Sunday Coil Cleaning #BERTLIFE
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The customers recently had a very dirty evaporator coil cleaned by another company, but the float switch is still clogged. The unit hadn’t been running, as the person who cleaned the coil overflowed the drain and caused the float switch to trip.
Bert exposes the coil (and the other guy’s work ethic) and shows just how much soil buildup is still present. So, Bert walks us through his clean-in-place procedure.
He starts by laying down a drop cloth in the return. He then starts off his cleaning by vacuuming the loose soil off the coil’s surface. Gentle strokes will allow you to get a solid cleaning without damaging the coil.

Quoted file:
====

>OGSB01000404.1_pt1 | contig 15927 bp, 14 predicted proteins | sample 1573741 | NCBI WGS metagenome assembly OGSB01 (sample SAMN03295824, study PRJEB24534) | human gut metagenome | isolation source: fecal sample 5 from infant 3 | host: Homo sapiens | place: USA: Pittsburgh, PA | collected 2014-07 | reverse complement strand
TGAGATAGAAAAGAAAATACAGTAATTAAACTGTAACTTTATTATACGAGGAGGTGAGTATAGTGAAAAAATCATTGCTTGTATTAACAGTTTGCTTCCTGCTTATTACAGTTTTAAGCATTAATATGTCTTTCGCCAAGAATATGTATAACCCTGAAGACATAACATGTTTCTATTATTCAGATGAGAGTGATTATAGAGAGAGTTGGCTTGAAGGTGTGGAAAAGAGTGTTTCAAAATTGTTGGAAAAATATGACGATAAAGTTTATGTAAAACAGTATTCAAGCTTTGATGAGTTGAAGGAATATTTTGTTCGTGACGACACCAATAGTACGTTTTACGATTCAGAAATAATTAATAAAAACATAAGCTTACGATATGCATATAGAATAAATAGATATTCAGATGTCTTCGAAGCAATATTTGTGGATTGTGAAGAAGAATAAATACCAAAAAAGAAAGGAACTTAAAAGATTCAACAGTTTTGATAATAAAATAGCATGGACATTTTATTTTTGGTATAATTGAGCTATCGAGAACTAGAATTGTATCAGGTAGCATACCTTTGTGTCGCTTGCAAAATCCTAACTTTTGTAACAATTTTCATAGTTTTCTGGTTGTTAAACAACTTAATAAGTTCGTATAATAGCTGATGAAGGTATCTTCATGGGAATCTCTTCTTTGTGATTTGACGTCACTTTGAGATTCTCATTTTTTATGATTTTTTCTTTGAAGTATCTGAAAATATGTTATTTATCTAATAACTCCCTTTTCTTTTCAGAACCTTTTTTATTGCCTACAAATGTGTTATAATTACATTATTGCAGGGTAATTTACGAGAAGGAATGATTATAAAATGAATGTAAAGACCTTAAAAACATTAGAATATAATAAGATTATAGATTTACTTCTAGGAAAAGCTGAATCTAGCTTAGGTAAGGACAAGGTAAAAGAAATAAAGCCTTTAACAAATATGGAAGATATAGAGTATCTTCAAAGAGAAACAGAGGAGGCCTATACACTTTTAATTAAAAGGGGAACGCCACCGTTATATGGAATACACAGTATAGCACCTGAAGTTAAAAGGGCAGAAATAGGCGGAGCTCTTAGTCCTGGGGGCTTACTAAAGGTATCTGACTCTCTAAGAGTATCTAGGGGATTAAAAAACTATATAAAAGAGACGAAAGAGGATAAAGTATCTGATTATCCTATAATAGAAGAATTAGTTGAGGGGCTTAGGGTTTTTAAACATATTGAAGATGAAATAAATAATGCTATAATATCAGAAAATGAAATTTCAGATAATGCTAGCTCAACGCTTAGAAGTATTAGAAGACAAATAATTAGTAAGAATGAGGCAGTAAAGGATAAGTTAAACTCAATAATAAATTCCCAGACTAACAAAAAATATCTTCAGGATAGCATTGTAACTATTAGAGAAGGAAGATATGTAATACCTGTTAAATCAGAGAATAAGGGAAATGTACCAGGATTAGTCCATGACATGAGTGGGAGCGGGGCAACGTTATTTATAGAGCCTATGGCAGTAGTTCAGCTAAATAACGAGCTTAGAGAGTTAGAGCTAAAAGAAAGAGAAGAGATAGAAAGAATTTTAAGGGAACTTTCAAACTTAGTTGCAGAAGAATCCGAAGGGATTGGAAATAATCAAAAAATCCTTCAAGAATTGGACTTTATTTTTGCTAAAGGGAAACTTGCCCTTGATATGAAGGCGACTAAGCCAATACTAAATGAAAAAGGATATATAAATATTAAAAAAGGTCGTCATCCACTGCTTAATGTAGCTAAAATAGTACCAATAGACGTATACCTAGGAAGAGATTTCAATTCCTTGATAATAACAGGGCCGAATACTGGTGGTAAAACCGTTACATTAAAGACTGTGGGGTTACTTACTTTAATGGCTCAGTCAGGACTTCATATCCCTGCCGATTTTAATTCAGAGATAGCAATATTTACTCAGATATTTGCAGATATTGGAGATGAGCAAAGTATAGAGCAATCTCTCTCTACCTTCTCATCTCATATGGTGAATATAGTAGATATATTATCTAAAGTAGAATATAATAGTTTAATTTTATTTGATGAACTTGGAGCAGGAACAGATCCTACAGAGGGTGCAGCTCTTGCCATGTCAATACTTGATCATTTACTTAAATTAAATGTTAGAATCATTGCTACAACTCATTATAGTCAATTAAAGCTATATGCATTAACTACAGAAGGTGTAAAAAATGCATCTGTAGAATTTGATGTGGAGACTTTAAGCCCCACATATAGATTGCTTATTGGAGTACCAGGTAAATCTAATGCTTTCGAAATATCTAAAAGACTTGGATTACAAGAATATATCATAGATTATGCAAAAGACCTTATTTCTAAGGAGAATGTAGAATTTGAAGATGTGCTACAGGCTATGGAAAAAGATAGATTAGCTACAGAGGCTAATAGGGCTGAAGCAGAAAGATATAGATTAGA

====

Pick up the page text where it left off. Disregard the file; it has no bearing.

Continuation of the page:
To clean the coil in place, Bert uses the Refrigeration Technologies Viper Coil Cleaner aerosol. To use the aerosol in the can, spray it in a zigzag motion on the coil from top to bottom and allow it to dwell. The Viper Coil Cleaner is a self-rinse product, but Bert still rinses the product. He connects the shop vacuum to the drain and runs some water through the drain first. He rinses the coil itself in the opposite direction of airflow and from the inside out; to do that, he uses the SpeedClean CoilJet filled with water.
Bert is sure to finish strong by cleaning the work area and showing the customer some before and after photos. He also ends with a flourish by applying Refrigeration Technologies Pan & Drain Treatment, replacing the filter, and filling the trap. Once he confirms drainage, his job is complete.